Performing Lecture: Practice as Research (PaR) Evidence and impact from audience feedback of the performances of 'The Tin Ring' provides examples of how specific first-hand witness testimony (delivered as solo performance) to wide ranging audiences between 2011 and 2018 can contribute to the private day to day performative archiving of witness testimony. The performance has been witnessed in fourteen countries, France will be the fifteenth, demonstrating how creative representation of an eye witness account contributes to an audience’s understanding of history.

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  • In the Space of the Screen: Cinema and the Political Subject
    Evelyn Preuss, Yale University, USA
    In the Space of the Screen: Cinema and the Political Subject Changing expectations and behavioral patterns, Hollywood and its mutants reconfigure emotional and mental structures, undermining not only concepts of personal autonomy, but, in its wake, also of the liberal political subject and democracy. My paper juxtaposes the Hollywood aesthetic, which after the demise of the Eastern bloc has become globally dominant, with that of media from the former East. Using East German Cinema as an example to show how media could function as an intersection of studio-produced Autorenfilm with a revolutionary intent, I will highlight an aesthetic that sought to interpolate the spectator as an autonomous subject.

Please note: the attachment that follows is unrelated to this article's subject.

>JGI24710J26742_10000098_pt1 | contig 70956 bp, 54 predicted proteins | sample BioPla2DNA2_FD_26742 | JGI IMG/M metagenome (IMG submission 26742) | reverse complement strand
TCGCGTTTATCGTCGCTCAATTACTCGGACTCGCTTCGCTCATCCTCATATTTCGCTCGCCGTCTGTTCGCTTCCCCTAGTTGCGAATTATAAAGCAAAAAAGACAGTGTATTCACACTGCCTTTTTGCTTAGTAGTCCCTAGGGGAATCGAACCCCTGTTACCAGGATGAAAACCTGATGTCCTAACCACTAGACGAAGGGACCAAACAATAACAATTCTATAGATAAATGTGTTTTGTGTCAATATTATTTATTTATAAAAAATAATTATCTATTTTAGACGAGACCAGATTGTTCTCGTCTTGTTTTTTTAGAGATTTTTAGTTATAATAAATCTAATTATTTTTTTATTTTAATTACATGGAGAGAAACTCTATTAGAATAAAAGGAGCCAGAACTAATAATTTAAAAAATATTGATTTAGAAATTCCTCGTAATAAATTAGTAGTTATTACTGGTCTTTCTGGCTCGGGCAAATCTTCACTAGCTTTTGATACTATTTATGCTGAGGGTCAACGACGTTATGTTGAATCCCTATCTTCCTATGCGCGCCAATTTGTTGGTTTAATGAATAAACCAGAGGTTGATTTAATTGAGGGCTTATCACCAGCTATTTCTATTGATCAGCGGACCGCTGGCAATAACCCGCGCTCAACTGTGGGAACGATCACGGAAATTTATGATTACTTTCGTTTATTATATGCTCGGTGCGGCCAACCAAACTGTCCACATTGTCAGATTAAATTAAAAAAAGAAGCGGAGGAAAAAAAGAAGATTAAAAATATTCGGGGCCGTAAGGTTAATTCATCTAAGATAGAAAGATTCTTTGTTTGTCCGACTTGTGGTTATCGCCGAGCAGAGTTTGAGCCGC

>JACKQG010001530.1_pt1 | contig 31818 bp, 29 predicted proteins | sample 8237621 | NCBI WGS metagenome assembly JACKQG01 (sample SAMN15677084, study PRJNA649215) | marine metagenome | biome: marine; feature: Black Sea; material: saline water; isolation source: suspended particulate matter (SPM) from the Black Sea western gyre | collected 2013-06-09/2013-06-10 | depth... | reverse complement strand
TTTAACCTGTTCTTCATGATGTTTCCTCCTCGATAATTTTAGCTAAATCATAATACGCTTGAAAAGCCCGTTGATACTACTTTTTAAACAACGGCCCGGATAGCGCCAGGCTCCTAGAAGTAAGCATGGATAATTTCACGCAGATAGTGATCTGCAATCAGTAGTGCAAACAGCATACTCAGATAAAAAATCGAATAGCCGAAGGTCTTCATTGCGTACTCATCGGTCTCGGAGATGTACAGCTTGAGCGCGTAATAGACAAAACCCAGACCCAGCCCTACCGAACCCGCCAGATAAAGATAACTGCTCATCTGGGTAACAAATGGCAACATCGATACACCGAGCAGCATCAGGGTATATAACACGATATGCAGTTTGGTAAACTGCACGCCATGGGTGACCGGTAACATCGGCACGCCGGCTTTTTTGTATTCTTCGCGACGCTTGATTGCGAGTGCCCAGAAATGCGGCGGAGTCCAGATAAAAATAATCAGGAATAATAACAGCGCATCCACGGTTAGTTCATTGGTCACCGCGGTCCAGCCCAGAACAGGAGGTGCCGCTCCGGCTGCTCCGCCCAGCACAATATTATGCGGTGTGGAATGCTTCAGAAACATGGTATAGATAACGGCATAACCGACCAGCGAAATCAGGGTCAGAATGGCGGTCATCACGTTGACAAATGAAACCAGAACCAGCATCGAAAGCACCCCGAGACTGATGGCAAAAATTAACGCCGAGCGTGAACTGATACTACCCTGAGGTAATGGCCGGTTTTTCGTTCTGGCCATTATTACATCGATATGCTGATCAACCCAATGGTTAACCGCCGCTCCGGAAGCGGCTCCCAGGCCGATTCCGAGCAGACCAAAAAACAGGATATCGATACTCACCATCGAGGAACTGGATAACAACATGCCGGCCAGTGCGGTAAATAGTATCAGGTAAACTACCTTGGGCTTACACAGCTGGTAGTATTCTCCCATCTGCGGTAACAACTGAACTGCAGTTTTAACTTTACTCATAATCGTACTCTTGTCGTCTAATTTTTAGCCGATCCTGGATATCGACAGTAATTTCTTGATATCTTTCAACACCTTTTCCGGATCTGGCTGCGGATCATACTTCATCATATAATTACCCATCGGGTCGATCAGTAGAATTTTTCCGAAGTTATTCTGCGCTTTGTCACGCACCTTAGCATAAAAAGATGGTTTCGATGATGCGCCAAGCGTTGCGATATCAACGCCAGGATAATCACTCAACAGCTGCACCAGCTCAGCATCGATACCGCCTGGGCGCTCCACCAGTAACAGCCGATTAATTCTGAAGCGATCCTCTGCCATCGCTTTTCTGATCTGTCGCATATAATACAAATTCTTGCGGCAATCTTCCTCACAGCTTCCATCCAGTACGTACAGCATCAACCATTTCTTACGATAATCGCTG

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  • #Got_no_other_xv_century_left_for_u”: The Negotiations of Belonging in the Communities of XV Century Reenactors in Russia
    Marina Baiduzh, Centre for Folklore Studies, School of Advanced Study for the Humanities, Russian Presidential Academy of National Economy and Public Administration, Moscow
    #Got_no_other_xv_century_left_for_u”: The Negotiations of Belonging in the Communities of XV Century Reenactors in Russia “#got_no_other_xv_century_left_for_u” [rus. #ДругойПятнахиУнасДляВасНет] – this phrase appeared at the end of the Living history event “L`Ultima Frontiera Taurica 2016”. At that time, this phrase had a direct meaning - although everyone was tired, it was the only living history event in 2016 in the medieval re-enactment. In 2017 this hash tag became especially popular, but it acquired a new meaning. There were alternative events of this format and re-enactment direction, so it started to mean: "Our fifteenth century is the only correct one, and all alternatives are not worthy for existence".

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Art as Cultural Diplomacy: Critical Assessments of Politicized Representations and Inter-Cultural Interaction through Arts

 
 

  • Cultural Diplomacy and Global Exhibitions of Modern Arab Art from the Barjeel Art Foundation
    Patrick Kane, Sharjah Higher Colleges of Technology, for Barjeel Art Foundation
    Cultural Diplomacy and Global Exhibitions of Modern Arab Art from the Barjeel Art Foundation With exhibitions in Singapore, Iran, France, the UK, US, and other locations, Barjeel has become a significant player in international art. This paper will summarise an extensive research project underway at the Barjeel Art Foundation. This paper also offers a theoretical and contextualised discussion of the history of Arab art diplomacy as seen in Barjeel’s collection, including the works of the Egyptian diplomat and painter Muhammad Naghi (1888-1956).

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  • Cultural Diplomacy, Photography and Biblification in Late Ottoman and British Mandate Palestine
    Sary Zananiri, Leiden University, The Netherlands